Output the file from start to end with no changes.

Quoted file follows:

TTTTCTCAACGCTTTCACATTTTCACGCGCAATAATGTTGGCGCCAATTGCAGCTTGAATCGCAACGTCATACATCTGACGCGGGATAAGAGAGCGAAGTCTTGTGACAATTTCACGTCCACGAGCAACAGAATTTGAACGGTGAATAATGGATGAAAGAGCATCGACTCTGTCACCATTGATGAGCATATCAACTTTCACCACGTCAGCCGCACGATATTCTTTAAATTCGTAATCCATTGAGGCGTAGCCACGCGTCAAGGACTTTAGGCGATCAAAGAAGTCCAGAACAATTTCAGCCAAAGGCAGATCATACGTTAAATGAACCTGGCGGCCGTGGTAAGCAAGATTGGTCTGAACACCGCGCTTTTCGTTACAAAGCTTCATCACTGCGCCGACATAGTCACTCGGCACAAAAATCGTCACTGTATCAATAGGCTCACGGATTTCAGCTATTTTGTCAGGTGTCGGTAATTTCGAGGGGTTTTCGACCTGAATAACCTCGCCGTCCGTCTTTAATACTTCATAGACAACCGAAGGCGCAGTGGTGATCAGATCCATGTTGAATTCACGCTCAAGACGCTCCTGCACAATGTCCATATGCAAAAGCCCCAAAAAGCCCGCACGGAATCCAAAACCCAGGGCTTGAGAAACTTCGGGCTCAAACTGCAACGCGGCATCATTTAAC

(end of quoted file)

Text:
TTTTCTCAACGCTTTCACATTTTCACGCGCAATAATGTTGGCGCCAATTGCAGCTTGAATCGCAACGTCATACATCTGACGCGGGATAAGAGAGCGAAGTCTTGTGACAATTTCACGTCCACGAGCAACAGAATTTGAACGGTGAATAATGGATGAAAGAGCATCGACTCTGTCACCATTGATGAGCATATCAACTTTCACCACGTCAGCCGCACGATATTCTTTAAATTCGTAATCCATTGAGGCGTAGCCACGCGTCAAGGACTTTAGGCGATCAAAGAAGTCCAGAACAATTTCAGCCAAAGGCAGATCATACGTTAAATGAACCTGGCGGCCGTGGTAAGCAAGATTGGTCTGAACACCGCGCTTTTCGTTACAAAGCTTCATCACTGCGCCGACATAGTCACTCGGCACAAAAATCGTCACTGTATCAATAGGCTCACGGATTTCAGCTATTTTGTCAGGTGTCGGTAATTTCGAGGGGTTTTCGACCTGAATAACCTCGCCGTCCGTCTTTAATACTTCATAGACAACCGAAGGCGCAGTGGTGATCAGATCCATGTTGAATTCACGCTCAAGACGCTCCTGCACAATGTCCATATGCAAAAGCCCCAAAAAGCCCGCACGGAATCCAAAACCCAGGGCTTGAGAAACTTCGGGCTCAAACTGCAACGCGGCATCATTTAAC